“I’m not here to make friends.”
Ryan Kesler’s response Tuesday morning to comments made about him by Nashville Predators center Ryan Johansen sounded like the words of a cool, collected individual.
Meanwhile, pundits around hockey were asking if Kesler had successfully gotten under Johansen’s skin. Not only was Johansen being dominated in the face-off dot by Kesler in games one and two, but Johansen looked visibly rattled. The constant sticks by Kesler to Johansen’s groin and questionable hits, including one where Kesler appears to have thrown an elbow to Johansen’s head, appeared to wear Johansen down, leading to a high sticking penalty off of a face-off.
After the game, Ryan Johansen gave perhaps one of the most honest interviews that a NHL player has delivered all season, calling Kesler out on his antics. Perhaps it’s because hockey players seem to always give “the right answers” in interviews, but the response to Johansen’s comment by the hockey community was one of laughter.
Is Kesler under Johansen’s skin? Is Johansen really that frail? Don’t the Predators know that this is how playoff hockey is played? (hint: it shouldn’t be).
A narrative appeared that Kesler was dominating the JOFA line of Johansen, Filip Forsberg, and Arvidsson. Kesler responded to Johansen’s comments in a cool, collective manner. People began asking if the Predators were in trouble.
However, the Predators and Johansen never were in trouble, and proved it again Tuesday night in their 2-1 comeback effort against the Anaheim Ducks and Ryan Kesler.
Being down a goal going into the third period, the Predators were facing the prospect of losing two consecutive games for the first time all playoffs and the first time since April 4th. While some may point to that lack of losing games as a sign that the Predators haven’t faced adversity, it also means that the Predators are just playing phenomenal hockey right now.
In coming back from the one goal deficit, the Predators put the puck in the net not twice, not thrice, but four times in the period. After Filip Forsberg scored the tying goal, the Predators scored twice within eight seconds, just to have both goals called off for goalie interference and putting the Predators on the penalty kill. Nevertheless, they persisted, and Roman Josi managed to score the game winner off of a shot that rebounded off of a screen by Victor Arvidsson. It marked the first time all playoffs that the Ducks entered the third period with a lead and lost.
If that isn’t the Predators overcoming adversity, I don’t know what is.
Moreover, despite being terrible all regular season in the 3v3 overtime format, the Predators have yet to lose an overtime game this postseason, with one of those wins coming against the Chicago Blackhawks in a game where the Predators, down 2-0, scored three unanswered goals to win.
Meanwhile, Ryan Johansen absolutely dominated Ryan Kesler and the Ducks in game 3.
Ryan Johansen ~obviously~ being outgeneralled by Ryan Kesler. pic.twitter.com/vg9QJ9HJ1o— Micah Blake McCurdy (@IneffectiveMath) May 17, 2017
However, the truth is that Johansen has had Kesler’s number all series long. For supposedly operating a shutdown line, Kesler has failed miserably at his job. In game 1, Johansen rocked a +14 corsi to Kesler’s -13. While Kesler has an assist as his only point this series and is +0, Johansen has one goal, three assists, and is +3. Letting your marked man score four points over three games sounds like a terrible job done.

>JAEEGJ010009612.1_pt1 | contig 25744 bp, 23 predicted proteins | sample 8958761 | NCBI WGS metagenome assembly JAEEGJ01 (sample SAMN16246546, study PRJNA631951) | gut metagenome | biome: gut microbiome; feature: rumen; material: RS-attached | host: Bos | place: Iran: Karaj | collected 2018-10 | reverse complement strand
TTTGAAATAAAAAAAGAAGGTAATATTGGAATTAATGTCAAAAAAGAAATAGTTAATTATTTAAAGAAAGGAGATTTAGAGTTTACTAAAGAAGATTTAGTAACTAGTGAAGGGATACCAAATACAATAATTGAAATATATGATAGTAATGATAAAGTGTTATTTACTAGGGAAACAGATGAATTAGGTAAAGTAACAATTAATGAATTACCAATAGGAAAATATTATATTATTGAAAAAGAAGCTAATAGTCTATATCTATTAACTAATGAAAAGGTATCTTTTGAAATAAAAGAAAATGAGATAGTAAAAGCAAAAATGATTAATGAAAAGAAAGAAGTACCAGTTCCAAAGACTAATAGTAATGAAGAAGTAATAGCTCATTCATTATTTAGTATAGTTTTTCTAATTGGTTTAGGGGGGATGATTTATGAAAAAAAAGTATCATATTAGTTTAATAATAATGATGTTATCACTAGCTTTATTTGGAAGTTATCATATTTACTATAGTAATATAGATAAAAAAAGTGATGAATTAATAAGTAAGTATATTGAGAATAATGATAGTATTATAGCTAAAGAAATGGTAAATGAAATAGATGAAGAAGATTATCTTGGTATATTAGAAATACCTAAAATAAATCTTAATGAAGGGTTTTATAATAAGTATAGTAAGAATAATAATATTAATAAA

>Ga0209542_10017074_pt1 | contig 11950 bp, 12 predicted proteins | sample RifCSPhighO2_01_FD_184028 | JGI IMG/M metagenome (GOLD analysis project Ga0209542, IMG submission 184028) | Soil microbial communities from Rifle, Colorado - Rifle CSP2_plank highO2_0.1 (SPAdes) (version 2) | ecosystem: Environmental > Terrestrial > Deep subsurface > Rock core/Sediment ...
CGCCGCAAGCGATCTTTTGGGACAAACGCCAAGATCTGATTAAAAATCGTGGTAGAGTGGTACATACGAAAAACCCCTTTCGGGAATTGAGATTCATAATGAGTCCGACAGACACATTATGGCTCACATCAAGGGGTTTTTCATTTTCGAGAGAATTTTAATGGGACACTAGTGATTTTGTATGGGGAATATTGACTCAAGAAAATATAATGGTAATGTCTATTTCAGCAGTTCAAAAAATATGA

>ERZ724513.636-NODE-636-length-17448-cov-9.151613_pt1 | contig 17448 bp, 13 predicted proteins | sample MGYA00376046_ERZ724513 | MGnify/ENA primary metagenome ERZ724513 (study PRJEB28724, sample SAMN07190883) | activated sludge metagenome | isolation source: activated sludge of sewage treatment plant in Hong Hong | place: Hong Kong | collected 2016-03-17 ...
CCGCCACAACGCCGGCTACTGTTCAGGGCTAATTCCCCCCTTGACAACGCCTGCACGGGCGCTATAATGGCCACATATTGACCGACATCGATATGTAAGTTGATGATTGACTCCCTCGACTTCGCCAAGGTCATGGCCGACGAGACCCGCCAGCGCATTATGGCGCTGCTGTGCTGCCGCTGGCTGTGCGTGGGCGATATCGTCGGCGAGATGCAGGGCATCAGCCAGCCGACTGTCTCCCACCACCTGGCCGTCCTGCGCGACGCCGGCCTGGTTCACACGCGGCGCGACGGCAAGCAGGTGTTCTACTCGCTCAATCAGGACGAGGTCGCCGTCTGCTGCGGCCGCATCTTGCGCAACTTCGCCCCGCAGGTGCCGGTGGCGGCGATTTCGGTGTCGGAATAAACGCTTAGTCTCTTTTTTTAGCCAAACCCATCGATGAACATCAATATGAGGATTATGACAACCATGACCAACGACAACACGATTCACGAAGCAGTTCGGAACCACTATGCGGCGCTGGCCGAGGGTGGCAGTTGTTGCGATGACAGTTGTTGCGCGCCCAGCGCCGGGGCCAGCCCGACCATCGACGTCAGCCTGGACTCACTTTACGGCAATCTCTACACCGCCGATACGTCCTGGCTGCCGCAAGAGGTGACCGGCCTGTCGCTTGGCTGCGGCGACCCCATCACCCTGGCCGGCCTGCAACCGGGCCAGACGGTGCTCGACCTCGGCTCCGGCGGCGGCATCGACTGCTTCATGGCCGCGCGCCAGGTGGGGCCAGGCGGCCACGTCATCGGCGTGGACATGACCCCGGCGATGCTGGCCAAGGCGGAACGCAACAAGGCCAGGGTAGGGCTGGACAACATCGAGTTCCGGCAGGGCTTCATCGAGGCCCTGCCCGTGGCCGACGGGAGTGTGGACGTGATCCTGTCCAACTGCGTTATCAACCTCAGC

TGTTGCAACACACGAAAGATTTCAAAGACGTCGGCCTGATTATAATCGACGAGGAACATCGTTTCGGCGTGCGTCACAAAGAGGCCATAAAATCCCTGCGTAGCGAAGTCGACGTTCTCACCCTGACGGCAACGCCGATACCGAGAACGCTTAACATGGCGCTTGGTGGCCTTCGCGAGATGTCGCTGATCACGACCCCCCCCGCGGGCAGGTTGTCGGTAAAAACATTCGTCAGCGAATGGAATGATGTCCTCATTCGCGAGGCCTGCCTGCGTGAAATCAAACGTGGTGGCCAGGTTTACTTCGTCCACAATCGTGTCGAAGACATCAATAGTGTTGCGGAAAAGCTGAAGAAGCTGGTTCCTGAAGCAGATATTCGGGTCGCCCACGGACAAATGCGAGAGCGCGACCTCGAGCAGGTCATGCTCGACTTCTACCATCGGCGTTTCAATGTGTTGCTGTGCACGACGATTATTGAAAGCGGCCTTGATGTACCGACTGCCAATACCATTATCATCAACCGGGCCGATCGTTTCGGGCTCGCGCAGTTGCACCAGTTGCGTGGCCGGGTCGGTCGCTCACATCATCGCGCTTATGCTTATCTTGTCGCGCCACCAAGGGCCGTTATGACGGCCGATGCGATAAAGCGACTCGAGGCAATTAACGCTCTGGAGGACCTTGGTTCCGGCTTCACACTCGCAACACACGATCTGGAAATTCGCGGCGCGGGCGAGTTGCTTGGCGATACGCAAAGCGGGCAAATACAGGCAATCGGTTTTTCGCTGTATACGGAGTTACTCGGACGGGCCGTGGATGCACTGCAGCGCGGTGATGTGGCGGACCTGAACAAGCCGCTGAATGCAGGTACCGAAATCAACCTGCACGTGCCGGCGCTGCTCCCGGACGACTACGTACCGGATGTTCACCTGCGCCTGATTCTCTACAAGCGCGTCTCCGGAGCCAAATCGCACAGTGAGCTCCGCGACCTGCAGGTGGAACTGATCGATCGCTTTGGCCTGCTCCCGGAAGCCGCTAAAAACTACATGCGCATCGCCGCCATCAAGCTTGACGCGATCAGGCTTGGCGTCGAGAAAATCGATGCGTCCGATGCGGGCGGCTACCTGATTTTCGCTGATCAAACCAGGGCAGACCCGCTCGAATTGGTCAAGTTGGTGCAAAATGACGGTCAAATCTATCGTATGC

But hey, Kesler is dominating Johansen in the face-off circle, right? Not last night. While Kesler certainly had Johansen’s number the first two games, Johansen won five of seven draws against Kesler, winning 71% of their draws.
Yes, it was rare that Ryan Johansen called out Kesler for his antics post-game 2. That doesn’t happen in this hyper-sensitive era of interviewing, where readers love to overreact to the smallest comment by a player. However, it’s also unreasonable to think that a player who gives bland, “proper” answers thinks merely those thoughts. In a way, Johansen’s comments on Kesler showed mental strength. I don’t care who hears this, I think what he’s doing is bogus and I’m going to let everyone know it. In today’s media era, calling out an opponent like that takes some guts. Everyone is going to compare the two for the rest of the series. Johansen took the spotlight and put it squarely on himself and Kesler. And what did Johansen do? He performed and was unquestionably the better player.
These Predators are not a stoic team by any means. For the past few seasons, it’s been clear that the angrier they get, the better they play. Whether it's the pure hate in James Neal’s eyes after scoring a goal or it's Johansen having a huge grin on his face whenever he’s chirping an opponent on the ice, this team feeds off of energy.
That lack of stoicism irks a lot of the hockey community who’d rather talk about a player who politely answers questions with the word “obviously” than a dynamic player who, God forbid, sings along to a song during warm-ups to get loose and relaxed. This refusal to maintain the old-school status quo gives the Predators and Ryan Johansen this lable of lacking mettle, that they don’t have the mental fortitude to win games.
Unfortunately for those criticizing the mental fortitude of Johansen and the Predators, their on-ice play is proving them all wrong.